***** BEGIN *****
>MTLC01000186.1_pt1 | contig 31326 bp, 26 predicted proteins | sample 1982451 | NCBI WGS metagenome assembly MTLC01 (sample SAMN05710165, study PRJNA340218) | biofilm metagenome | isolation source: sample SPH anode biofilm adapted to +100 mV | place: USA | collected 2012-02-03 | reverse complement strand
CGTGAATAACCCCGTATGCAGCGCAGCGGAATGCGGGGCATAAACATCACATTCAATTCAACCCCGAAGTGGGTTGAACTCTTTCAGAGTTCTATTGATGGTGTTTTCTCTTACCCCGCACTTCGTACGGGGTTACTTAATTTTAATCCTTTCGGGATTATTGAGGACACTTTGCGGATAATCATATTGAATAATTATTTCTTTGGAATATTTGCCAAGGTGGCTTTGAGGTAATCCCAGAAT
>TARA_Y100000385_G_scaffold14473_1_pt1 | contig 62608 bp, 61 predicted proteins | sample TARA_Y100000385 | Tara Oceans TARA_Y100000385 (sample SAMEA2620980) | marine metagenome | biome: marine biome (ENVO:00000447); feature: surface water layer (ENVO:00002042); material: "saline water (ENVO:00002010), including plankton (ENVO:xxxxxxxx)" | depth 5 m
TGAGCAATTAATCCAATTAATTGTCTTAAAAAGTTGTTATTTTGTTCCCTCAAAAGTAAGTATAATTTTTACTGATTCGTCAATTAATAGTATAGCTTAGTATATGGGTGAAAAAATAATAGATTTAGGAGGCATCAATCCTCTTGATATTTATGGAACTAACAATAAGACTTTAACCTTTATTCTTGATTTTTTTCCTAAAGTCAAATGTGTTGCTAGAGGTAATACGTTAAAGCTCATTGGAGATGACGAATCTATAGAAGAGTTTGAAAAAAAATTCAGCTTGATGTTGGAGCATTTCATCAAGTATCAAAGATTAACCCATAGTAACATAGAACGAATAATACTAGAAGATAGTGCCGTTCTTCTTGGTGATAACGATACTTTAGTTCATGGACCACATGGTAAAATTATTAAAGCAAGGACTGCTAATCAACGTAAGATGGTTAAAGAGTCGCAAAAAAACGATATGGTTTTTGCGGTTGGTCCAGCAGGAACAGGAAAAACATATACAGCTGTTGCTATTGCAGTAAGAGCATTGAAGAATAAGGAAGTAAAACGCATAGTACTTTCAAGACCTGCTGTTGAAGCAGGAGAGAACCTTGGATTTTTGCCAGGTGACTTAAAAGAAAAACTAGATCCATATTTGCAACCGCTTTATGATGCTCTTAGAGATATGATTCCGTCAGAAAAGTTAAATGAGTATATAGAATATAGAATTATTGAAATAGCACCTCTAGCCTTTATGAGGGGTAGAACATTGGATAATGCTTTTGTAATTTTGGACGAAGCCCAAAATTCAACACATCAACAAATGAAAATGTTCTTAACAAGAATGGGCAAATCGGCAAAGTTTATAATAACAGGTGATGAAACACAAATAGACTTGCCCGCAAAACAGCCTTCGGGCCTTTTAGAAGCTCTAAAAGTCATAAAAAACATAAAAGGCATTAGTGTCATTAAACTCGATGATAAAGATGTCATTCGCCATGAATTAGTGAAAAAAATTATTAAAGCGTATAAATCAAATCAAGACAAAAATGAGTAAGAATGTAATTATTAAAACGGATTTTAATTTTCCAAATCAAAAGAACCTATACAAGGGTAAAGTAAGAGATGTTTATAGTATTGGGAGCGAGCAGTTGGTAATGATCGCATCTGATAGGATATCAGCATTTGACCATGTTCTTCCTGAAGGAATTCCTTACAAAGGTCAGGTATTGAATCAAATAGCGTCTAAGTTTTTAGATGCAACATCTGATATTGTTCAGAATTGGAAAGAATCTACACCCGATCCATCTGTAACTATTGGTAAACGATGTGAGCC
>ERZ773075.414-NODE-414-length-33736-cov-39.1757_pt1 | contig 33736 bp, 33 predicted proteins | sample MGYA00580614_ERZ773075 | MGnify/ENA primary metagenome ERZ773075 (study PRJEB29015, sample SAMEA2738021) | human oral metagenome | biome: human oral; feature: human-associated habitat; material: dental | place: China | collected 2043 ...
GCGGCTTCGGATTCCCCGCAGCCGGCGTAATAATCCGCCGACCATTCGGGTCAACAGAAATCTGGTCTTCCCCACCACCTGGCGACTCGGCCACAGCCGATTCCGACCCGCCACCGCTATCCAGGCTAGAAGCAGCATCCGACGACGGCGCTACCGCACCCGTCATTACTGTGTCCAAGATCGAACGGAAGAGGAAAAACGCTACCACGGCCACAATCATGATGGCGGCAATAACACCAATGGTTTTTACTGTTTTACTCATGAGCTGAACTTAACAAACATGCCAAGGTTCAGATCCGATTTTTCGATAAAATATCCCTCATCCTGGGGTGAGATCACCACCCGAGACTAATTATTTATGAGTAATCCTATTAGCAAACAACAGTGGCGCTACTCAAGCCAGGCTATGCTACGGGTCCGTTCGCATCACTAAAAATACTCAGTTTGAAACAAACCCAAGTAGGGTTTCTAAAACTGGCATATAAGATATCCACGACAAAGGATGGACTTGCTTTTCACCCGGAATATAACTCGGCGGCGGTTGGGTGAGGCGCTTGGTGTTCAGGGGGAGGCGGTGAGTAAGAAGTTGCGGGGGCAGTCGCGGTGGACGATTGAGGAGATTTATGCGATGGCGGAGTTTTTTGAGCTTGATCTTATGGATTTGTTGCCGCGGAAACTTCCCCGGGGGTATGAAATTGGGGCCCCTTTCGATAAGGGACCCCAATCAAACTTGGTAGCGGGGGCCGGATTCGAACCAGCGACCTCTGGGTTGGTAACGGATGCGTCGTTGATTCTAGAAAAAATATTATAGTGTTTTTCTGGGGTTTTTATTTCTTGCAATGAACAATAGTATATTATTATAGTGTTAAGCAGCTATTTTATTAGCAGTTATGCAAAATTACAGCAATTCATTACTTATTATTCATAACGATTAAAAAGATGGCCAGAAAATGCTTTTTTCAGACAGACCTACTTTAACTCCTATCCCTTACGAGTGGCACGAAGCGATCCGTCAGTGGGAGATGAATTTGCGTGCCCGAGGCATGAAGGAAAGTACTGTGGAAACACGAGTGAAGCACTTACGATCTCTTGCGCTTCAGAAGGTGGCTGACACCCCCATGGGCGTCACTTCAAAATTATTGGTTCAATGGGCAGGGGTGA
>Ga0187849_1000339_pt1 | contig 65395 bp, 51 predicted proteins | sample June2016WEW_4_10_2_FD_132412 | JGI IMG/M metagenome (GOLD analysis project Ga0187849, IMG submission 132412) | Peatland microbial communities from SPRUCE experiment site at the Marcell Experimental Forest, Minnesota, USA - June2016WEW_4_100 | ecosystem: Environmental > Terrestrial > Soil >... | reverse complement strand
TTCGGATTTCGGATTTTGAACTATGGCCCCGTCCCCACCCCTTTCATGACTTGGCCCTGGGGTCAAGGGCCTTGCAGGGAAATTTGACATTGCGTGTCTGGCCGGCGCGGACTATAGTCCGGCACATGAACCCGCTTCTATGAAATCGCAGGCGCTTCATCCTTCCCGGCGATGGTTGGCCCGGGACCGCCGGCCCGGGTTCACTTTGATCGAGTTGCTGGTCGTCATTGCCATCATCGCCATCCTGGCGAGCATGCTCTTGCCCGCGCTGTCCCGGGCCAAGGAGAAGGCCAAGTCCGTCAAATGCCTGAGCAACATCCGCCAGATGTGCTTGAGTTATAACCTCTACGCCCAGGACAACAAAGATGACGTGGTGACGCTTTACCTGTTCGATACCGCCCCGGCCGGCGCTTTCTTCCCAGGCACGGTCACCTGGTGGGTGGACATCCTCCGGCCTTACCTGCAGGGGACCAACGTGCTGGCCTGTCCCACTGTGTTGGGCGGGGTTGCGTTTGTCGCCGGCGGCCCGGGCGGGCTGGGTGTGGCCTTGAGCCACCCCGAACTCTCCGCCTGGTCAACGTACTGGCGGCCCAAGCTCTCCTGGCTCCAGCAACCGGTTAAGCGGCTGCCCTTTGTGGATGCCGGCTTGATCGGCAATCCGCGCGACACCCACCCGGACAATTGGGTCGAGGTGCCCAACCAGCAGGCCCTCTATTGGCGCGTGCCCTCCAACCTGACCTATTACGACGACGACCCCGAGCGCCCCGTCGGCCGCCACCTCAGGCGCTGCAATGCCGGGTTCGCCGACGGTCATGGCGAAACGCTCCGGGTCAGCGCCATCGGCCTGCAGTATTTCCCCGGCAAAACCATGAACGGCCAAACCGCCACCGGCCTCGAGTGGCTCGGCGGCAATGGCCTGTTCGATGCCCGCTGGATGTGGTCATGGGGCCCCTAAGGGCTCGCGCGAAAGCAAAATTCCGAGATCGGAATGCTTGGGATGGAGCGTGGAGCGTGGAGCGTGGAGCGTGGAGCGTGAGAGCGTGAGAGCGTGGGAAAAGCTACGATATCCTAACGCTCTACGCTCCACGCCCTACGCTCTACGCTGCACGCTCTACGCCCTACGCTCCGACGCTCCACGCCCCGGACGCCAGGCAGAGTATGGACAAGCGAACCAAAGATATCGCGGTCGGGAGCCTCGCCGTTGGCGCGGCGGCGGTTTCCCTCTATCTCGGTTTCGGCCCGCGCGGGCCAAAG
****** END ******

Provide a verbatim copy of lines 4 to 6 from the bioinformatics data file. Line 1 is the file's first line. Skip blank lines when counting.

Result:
TGAGCAATTAATCCAATTAATTGTCTTAAAAAGTTGTTATTTTGTTCCCTCAAAAGTAAGTATAATTTTTACTGATTCGTCAATTAATAGTATAGCTTAGTATATGGGTGAAAAAATAATAGATTTAGGAGGCATCAATCCTCTTGATATTTATGGAACTAACAATAAGACTTTAACCTTTATTCTTGATTTTTTTCCTAAAGTCAAATGTGTTGCTAGAGGTAATACGTTAAAGCTCATTGGAGATGACGAATCTATAGAAGAGTTTGAAAAAAAATTCAGCTTGATGTTGGAGCATTTCATCAAGTATCAAAGATTAACCCATAGTAACATAGAACGAATAATACTAGAAGATAGTGCCGTTCTTCTTGGTGATAACGATACTTTAGTTCATGGACCACATGGTAAAATTATTAAAGCAAGGACTGCTAATCAACGTAAGATGGTTAAAGAGTCGCAAAAAAACGATATGGTTTTTGCGGTTGGTCCAGCAGGAACAGGAAAAACATATACAGCTGTTGCTATTGCAGTAAGAGCATTGAAGAATAAGGAAGTAAAACGCATAGTACTTTCAAGACCTGCTGTTGAAGCAGGAGAGAACCTTGGATTTTTGCCAGGTGACTTAAAAGAAAAACTAGATCCATATTTGCAACCGCTTTATGATGCTCTTAGAGATATGATTCCGTCAGAAAAGTTAAATGAGTATATAGAATATAGAATTATTGAAATAGCACCTCTAGCCTTTATGAGGGGTAGAACATTGGATAATGCTTTTGTAATTTTGGACGAAGCCCAAAATTCAACACATCAACAAATGAAAATGTTCTTAACAAGAATGGGCAAATCGGCAAAGTTTATAATAACAGGTGATGAAACACAAATAGACTTGCCCGCAAAACAGCCTTCGGGCCTTTTAGAAGCTCTAAAAGTCATAAAAAACATAAAAGGCATTAGTGTCATTAAACTCGATGATAAAGATGTCATTCGCCATGAATTAGTGAAAAAAATTATTAAAGCGTATAAATCAAATCAAGACAAAAATGAGTAAGAATGTAATTATTAAAACGGATTTTAATTTTCCAAATCAAAAGAACCTATACAAGGGTAAAGTAAGAGATGTTTATAGTATTGGGAGCGAGCAGTTGGTAATGATCGCATCTGATAGGATATCAGCATTTGACCATGTTCTTCCTGAAGGAATTCCTTACAAAGGTCAGGTATTGAATCAAATAGCGTCTAAGTTTTTAGATGCAACATCTGATATTGTTCAGAATTGGAAAGAATCTACACCCGATCCATCTGTAACTATTGGTAAACGATGTGAGCC
>ERZ773075.414-NODE-414-length-33736-cov-39.1757_pt1 | contig 33736 bp, 33 predicted proteins | sample MGYA00580614_ERZ773075 | MGnify/ENA primary metagenome ERZ773075 (study PRJEB29015, sample SAMEA2738021) | human oral metagenome | biome: human oral; feature: human-associated habitat; material: dental | place: China | collected 2043 ...
GCGGCTTCGGATTCCCCGCAGCCGGCGTAATAATCCGCCGACCATTCGGGTCAACAGAAATCTGGTCTTCCCCACCACCTGGCGACTCGGCCACAGCCGATTCCGACCCGCCACCGCTATCCAGGCTAGAAGCAGCATCCGACGACGGCGCTACCGCACCCGTCATTACTGTGTCCAAGATCGAACGGAAGAGGAAAAACGCTACCACGGCCACAATCATGATGGCGGCAATAACACCAATGGTTTTTACTGTTTTACTCATGAGCTGAACTTAACAAACATGCCAAGGTTCAGATCCGATTTTTCGATAAAATATCCCTCATCCTGGGGTGAGATCACCACCCGAGACTAATTATTTATGAGTAATCCTATTAGCAAACAACAGTGGCGCTACTCAAGCCAGGCTATGCTACGGGTCCGTTCGCATCACTAAAAATACTCAGTTTGAAACAAACCCAAGTAGGGTTTCTAAAACTGGCATATAAGATATCCACGACAAAGGATGGACTTGCTTTTCACCCGGAATATAACTCGGCGGCGGTTGGGTGAGGCGCTTGGTGTTCAGGGGGAGGCGGTGAGTAAGAAGTTGCGGGGGCAGTCGCGGTGGACGATTGAGGAGATTTATGCGATGGCGGAGTTTTTTGAGCTTGATCTTATGGATTTGTTGCCGCGGAAACTTCCCCGGGGGTATGAAATTGGGGCCCCTTTCGATAAGGGACCCCAATCAAACTTGGTAGCGGGGGCCGGATTCGAACCAGCGACCTCTGGGTTGGTAACGGATGCGTCGTTGATTCTAGAAAAAATATTATAGTGTTTTTCTGGGGTTTTTATTTCTTGCAATGAACAATAGTATATTATTATAGTGTTAAGCAGCTATTTTATTAGCAGTTATGCAAAATTACAGCAATTCATTACTTATTATTCATAACGATTAAAAAGATGGCCAGAAAATGCTTTTTTCAGACAGACCTACTTTAACTCCTATCCCTTACGAGTGGCACGAAGCGATCCGTCAGTGGGAGATGAATTTGCGTGCCCGAGGCATGAAGGAAAGTACTGTGGAAACACGAGTGAAGCACTTACGATCTCTTGCGCTTCAGAAGGTGGCTGACACCCCCATGGGCGTCACTTCAAAATTATTGGTTCAATGGGCAGGGGTGA